Science confirms what our grandmother knew. Homemade chicken broth helps relieve colds. The stock contains minerals in the form that the body can easily absorb – not only calcium but also magnesium, phosphorus, silicon, sulfur and minerals. It contains broken material of cartilage and tendon. Things like chondroitin sulfates and glucosamine, which are now sold as expensive supplements for arthritis and joint pain.

Fish with bones

Fat fish, especially those with bones that are still intact, have an impressive calcium content and are easily absorbed. Canned fish such as salmon and sardines are an easy and inexpensive way to fill you up, as the bones become soft and edible during the canning process. Just make sure to buy BPA free tins and cans whenever possible!

I know, you may have thought about eating sardines that you got your nose tired, but as Diane of Balanced Bites, he was right:

You need to put on your big boy’s or girl’s pants, take a ton of wild sardines, a little sea salt and lemon or hot sauce, and dig in.

A six-ounce serving of canned wild salmon contains more than 110 milligrams of absorbable calcium and canned sardines at the same level (or higher). Because these foods are also a good source of vitamin D, they increase the digestion of calcium and make it more usable.

(If you want to know, I get my salmon and other seafood from Vital Choice, and from the Syracuse Vendor Market (vendor market brand).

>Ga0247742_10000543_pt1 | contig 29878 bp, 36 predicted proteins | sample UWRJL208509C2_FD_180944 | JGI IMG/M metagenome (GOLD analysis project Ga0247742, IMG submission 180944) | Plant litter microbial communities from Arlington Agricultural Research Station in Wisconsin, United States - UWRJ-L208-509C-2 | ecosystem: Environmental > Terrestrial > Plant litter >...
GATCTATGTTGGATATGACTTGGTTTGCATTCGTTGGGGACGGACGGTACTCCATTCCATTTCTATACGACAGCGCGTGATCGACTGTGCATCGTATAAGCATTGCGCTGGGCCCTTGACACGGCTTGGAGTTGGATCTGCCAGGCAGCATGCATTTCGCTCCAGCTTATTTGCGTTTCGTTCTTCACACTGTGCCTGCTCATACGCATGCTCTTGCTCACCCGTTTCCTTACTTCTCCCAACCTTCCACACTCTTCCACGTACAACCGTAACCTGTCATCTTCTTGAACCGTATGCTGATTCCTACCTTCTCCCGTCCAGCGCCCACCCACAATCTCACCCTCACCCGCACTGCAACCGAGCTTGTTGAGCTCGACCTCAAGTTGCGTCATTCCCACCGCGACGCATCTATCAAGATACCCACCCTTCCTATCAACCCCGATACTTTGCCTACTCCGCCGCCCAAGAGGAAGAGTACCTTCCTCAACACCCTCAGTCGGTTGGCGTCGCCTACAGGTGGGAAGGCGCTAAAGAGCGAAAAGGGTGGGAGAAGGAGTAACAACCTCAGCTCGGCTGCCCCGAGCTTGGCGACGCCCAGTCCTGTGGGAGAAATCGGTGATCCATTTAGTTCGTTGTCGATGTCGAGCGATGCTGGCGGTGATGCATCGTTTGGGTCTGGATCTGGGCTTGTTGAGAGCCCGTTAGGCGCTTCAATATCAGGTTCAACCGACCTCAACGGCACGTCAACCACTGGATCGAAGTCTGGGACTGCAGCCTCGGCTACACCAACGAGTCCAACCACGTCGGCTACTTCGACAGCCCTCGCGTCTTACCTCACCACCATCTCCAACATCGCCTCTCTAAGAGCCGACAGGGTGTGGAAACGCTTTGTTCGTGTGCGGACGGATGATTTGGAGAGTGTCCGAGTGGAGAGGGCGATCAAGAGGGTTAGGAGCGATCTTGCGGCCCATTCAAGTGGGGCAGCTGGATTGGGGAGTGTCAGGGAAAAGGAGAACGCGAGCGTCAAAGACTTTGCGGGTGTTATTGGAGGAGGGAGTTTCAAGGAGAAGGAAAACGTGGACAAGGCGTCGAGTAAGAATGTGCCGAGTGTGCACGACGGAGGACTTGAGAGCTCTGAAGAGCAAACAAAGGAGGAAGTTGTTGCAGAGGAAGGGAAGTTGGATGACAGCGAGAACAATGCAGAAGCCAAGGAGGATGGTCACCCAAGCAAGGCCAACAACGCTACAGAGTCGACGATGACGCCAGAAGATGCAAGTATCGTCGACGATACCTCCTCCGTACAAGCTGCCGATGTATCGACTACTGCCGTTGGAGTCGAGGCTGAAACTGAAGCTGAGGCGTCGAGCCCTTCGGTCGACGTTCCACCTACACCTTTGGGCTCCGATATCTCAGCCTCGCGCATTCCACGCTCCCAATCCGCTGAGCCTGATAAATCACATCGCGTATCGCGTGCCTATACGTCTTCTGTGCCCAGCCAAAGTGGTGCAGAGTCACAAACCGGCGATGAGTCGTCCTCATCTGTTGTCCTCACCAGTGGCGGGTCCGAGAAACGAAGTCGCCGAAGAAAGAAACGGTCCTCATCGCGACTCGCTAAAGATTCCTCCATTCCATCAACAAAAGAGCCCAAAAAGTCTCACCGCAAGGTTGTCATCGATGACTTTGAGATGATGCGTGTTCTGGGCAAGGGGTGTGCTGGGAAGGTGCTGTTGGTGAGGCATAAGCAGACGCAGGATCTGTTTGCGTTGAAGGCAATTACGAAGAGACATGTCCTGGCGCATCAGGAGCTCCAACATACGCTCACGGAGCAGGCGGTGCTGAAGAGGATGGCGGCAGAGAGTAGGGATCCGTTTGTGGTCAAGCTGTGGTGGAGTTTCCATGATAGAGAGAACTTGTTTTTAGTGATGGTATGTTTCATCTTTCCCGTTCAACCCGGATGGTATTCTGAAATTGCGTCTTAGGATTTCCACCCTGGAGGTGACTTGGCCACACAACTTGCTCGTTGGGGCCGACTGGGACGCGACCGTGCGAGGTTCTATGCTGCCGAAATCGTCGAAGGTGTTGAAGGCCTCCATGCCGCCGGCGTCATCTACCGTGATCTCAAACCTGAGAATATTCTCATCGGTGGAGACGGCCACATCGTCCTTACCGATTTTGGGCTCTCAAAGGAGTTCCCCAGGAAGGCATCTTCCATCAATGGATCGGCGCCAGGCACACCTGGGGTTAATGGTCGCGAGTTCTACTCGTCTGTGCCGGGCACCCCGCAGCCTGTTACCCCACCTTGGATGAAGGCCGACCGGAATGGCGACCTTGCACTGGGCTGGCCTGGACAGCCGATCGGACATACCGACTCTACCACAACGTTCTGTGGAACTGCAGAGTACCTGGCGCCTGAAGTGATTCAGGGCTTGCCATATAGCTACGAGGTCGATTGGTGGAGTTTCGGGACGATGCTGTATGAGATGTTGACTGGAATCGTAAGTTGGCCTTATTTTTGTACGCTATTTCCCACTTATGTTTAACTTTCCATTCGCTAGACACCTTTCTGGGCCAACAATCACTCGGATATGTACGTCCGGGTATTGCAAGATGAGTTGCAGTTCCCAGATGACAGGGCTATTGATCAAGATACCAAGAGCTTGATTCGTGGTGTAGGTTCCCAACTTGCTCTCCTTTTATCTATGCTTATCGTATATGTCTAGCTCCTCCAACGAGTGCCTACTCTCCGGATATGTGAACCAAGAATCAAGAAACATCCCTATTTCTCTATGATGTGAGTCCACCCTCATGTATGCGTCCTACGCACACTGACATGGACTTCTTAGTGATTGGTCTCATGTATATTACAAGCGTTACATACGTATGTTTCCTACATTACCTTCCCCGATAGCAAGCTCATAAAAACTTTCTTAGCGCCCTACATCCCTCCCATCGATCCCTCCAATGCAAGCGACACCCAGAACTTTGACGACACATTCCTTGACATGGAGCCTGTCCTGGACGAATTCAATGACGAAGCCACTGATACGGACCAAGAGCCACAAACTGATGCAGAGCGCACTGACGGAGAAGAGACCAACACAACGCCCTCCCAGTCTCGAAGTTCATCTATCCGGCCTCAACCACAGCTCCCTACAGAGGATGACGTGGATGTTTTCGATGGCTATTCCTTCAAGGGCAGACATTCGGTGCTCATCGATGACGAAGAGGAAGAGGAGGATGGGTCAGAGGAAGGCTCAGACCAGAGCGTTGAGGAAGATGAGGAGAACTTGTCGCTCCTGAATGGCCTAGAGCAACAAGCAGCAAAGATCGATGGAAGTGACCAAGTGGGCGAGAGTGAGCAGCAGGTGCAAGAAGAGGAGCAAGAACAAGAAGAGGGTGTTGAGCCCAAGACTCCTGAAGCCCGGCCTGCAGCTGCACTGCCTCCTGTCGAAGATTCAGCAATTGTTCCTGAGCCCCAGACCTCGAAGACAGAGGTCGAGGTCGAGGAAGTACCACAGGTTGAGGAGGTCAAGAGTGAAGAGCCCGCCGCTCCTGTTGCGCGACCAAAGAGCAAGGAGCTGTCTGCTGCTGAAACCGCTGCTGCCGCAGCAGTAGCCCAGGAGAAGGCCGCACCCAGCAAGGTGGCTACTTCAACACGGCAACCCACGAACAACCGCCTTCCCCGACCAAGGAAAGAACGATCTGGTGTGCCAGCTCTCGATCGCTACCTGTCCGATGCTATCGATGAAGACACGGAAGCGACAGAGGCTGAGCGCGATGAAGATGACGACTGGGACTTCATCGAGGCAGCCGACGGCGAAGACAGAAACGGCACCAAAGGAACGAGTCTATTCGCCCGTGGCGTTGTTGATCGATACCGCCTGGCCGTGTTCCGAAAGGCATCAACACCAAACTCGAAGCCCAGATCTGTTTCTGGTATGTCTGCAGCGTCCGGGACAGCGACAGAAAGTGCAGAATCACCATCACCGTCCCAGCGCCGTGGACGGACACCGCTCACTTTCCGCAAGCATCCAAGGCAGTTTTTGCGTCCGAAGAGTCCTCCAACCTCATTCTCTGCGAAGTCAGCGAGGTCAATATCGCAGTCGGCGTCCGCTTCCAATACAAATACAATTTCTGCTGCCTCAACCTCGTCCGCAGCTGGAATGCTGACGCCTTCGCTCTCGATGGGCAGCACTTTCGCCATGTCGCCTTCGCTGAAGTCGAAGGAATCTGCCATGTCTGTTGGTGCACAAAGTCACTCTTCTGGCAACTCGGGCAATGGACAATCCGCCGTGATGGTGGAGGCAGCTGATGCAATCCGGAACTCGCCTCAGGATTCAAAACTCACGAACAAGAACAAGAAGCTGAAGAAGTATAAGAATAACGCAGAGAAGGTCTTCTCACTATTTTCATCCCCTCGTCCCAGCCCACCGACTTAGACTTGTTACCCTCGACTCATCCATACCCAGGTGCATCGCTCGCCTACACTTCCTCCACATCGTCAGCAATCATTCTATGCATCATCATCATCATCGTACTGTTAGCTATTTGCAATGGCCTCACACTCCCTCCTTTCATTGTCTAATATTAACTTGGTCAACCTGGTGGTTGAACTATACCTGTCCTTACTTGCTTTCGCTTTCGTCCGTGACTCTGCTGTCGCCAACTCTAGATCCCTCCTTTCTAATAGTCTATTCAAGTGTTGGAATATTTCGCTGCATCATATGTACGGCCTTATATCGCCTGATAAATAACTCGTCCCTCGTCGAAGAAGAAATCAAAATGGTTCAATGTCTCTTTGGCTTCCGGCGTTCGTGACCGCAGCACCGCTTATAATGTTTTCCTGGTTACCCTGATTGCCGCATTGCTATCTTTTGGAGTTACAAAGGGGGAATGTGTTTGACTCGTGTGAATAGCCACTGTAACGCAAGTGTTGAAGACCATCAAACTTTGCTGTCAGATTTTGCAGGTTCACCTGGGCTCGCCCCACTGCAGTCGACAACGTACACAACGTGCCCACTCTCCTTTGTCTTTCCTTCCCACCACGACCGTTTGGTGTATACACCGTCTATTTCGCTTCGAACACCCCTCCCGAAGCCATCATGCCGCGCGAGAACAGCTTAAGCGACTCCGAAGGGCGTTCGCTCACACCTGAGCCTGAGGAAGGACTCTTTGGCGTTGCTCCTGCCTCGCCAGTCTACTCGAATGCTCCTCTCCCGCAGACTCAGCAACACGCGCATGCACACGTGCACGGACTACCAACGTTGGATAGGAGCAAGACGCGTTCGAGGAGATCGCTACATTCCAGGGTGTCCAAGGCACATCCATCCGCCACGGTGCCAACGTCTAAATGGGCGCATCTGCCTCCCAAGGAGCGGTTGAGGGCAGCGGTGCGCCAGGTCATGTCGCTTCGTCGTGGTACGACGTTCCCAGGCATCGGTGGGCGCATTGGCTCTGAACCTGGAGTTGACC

Dark, leafy green

Deep-leafed vegetables are another great source of calcium and are probably your best bet if you’re a vegetarian. However, not all leafy greens are created equal. Colliard greens, turnip greens, bok choy, kale, and broccoli are all highly regarded as absorbent sources of calcium.

Deep-leafed vegetables are also a great source of folate, vitamins A, C, E and K and B vitamins. Jonathan Baylor, author Calorie intakeIt is worth mentioning that if you do not make any other changes in your diet, you will see positive results by adding a few extra green leafy vegetables in a day.

If you’re looking for a diet program to double (or triple) your veggie intake, I recommend the Whales Diet Protocol because of its emphasis on vegetables and meat.

Getting calcium; without dairy

Whether you are allergic to dairy or you are just trying to avoid it for personal health reasons, there are many ways you can get enough calcium without dairy. Completion is not necessary! Just try to eat calcium-rich foods such as broth, bone fish, vegetables (especially green leafy types), and various healthy sources of fats, proteins, and probiotics as part of a different diet.

Although the above suggestions worked great for me and my family, keep in mind that I am not a doctor and cannot tell you what your individual needs are. Be sure to meet with health professionals to check your nutritional levels and discuss the best sources of calcium for your calories.

The article was reviewed medically by Dr. Lauren Jeffers, a Certificate in Admissions Medical and Pediatrics. As always, this is not personal medical advice and we recommend that you talk to your doctor or work with a doctor at Study MD.

Do you drink milk Do you try other ways to get your calcium? Share below!